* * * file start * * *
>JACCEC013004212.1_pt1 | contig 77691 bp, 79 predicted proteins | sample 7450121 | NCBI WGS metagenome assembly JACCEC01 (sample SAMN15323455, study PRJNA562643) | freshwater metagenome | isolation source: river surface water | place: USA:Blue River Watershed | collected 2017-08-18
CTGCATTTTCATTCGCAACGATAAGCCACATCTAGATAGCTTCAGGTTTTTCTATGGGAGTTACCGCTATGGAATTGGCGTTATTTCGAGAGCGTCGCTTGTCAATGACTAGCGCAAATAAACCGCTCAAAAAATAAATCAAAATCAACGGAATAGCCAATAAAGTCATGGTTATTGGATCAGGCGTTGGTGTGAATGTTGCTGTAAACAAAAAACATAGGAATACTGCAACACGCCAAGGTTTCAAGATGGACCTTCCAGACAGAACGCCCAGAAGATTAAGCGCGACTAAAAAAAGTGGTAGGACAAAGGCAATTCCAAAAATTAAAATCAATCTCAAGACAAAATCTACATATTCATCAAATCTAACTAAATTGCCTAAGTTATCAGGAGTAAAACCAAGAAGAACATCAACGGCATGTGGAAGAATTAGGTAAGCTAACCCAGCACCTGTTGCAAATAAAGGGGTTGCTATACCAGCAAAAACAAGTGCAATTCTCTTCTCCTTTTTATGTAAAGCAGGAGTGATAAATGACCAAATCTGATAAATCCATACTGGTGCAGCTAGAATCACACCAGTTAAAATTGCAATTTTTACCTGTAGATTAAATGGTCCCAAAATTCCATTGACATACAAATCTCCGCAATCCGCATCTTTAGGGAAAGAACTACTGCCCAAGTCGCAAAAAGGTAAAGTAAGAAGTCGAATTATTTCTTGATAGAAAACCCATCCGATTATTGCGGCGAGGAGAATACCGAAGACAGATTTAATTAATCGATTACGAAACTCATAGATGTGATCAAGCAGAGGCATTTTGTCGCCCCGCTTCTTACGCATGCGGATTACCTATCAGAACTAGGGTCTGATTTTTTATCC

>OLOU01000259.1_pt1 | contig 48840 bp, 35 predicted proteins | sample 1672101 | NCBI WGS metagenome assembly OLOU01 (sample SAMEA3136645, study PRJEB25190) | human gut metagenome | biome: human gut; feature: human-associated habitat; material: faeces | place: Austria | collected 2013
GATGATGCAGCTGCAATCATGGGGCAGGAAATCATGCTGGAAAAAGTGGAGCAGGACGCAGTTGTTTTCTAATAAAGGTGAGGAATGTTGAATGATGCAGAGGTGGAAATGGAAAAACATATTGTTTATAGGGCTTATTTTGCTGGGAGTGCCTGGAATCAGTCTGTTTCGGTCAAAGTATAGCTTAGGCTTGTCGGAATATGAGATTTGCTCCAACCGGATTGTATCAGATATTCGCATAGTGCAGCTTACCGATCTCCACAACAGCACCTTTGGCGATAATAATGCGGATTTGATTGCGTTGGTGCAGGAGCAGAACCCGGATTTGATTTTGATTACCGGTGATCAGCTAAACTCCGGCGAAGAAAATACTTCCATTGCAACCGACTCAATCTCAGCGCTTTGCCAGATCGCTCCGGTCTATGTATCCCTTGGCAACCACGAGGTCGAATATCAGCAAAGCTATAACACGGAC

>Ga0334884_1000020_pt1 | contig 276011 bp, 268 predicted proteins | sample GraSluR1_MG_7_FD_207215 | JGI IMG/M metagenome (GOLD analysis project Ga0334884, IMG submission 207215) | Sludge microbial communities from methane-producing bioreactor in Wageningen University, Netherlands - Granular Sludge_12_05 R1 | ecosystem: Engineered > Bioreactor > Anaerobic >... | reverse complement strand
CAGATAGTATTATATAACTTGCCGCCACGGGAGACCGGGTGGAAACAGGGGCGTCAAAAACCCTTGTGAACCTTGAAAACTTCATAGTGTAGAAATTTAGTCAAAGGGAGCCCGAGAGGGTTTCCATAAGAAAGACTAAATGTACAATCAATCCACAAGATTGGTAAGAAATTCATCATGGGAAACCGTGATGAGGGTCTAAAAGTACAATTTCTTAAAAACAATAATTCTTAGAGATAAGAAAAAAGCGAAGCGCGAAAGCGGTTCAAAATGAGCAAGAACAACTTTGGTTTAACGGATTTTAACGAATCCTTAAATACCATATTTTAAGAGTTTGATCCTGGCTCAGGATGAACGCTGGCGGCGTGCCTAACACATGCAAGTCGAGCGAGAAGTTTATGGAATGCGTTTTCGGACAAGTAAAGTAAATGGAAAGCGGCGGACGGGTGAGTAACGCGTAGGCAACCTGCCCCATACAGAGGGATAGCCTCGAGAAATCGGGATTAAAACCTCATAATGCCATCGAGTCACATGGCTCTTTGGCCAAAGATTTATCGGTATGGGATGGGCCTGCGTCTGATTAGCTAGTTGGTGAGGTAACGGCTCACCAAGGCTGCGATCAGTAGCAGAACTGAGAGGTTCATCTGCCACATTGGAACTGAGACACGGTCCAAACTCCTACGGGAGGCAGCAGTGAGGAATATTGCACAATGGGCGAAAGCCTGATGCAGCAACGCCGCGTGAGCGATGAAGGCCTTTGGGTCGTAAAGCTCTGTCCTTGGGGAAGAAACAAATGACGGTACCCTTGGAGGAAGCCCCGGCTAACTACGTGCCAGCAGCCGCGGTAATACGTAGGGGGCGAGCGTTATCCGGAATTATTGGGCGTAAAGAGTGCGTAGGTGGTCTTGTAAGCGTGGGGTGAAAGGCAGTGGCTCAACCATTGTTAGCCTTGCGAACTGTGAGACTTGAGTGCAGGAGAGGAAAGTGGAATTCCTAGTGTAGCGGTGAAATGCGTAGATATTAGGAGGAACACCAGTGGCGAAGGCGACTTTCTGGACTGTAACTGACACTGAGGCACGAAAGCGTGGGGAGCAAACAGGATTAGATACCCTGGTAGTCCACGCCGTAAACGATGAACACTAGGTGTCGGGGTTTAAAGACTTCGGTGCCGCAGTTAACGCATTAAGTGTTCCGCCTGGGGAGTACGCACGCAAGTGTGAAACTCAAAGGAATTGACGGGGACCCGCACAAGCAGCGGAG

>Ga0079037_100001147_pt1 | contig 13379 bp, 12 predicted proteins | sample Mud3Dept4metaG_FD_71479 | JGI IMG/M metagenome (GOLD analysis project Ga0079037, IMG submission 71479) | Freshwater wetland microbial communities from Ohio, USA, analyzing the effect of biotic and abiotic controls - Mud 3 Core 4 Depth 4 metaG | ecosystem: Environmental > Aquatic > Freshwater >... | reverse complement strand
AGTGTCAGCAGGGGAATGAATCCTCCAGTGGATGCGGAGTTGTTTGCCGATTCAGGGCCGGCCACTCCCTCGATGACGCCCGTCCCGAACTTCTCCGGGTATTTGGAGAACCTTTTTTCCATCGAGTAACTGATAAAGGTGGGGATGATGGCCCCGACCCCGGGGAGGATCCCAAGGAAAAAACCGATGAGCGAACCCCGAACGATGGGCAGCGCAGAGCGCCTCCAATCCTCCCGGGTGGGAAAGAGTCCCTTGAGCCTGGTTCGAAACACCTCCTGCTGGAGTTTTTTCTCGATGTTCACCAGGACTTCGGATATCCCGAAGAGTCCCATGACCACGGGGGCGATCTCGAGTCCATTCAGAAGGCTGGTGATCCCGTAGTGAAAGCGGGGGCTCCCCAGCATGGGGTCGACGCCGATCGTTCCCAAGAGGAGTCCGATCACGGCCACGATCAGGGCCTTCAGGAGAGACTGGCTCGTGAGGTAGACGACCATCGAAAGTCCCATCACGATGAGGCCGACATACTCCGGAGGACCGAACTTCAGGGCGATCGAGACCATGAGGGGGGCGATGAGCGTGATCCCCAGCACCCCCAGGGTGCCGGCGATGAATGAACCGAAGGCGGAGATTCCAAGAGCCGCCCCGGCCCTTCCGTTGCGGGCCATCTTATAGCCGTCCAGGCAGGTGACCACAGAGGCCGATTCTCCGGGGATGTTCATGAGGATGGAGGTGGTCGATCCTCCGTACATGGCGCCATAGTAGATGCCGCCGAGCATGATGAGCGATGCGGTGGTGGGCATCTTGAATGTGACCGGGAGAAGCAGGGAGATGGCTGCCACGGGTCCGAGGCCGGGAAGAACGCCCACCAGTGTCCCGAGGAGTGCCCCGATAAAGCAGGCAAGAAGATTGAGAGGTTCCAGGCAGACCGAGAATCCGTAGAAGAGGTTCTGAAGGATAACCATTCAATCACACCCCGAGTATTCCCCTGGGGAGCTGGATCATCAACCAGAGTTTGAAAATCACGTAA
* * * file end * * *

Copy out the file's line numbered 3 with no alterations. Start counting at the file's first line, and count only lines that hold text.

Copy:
>OLOU01000259.1_pt1 | contig 48840 bp, 35 predicted proteins | sample 1672101 | NCBI WGS metagenome assembly OLOU01 (sample SAMEA3136645, study PRJEB25190) | human gut metagenome | biome: human gut; feature: human-associated habitat; material: faeces | place: Austria | collected 2013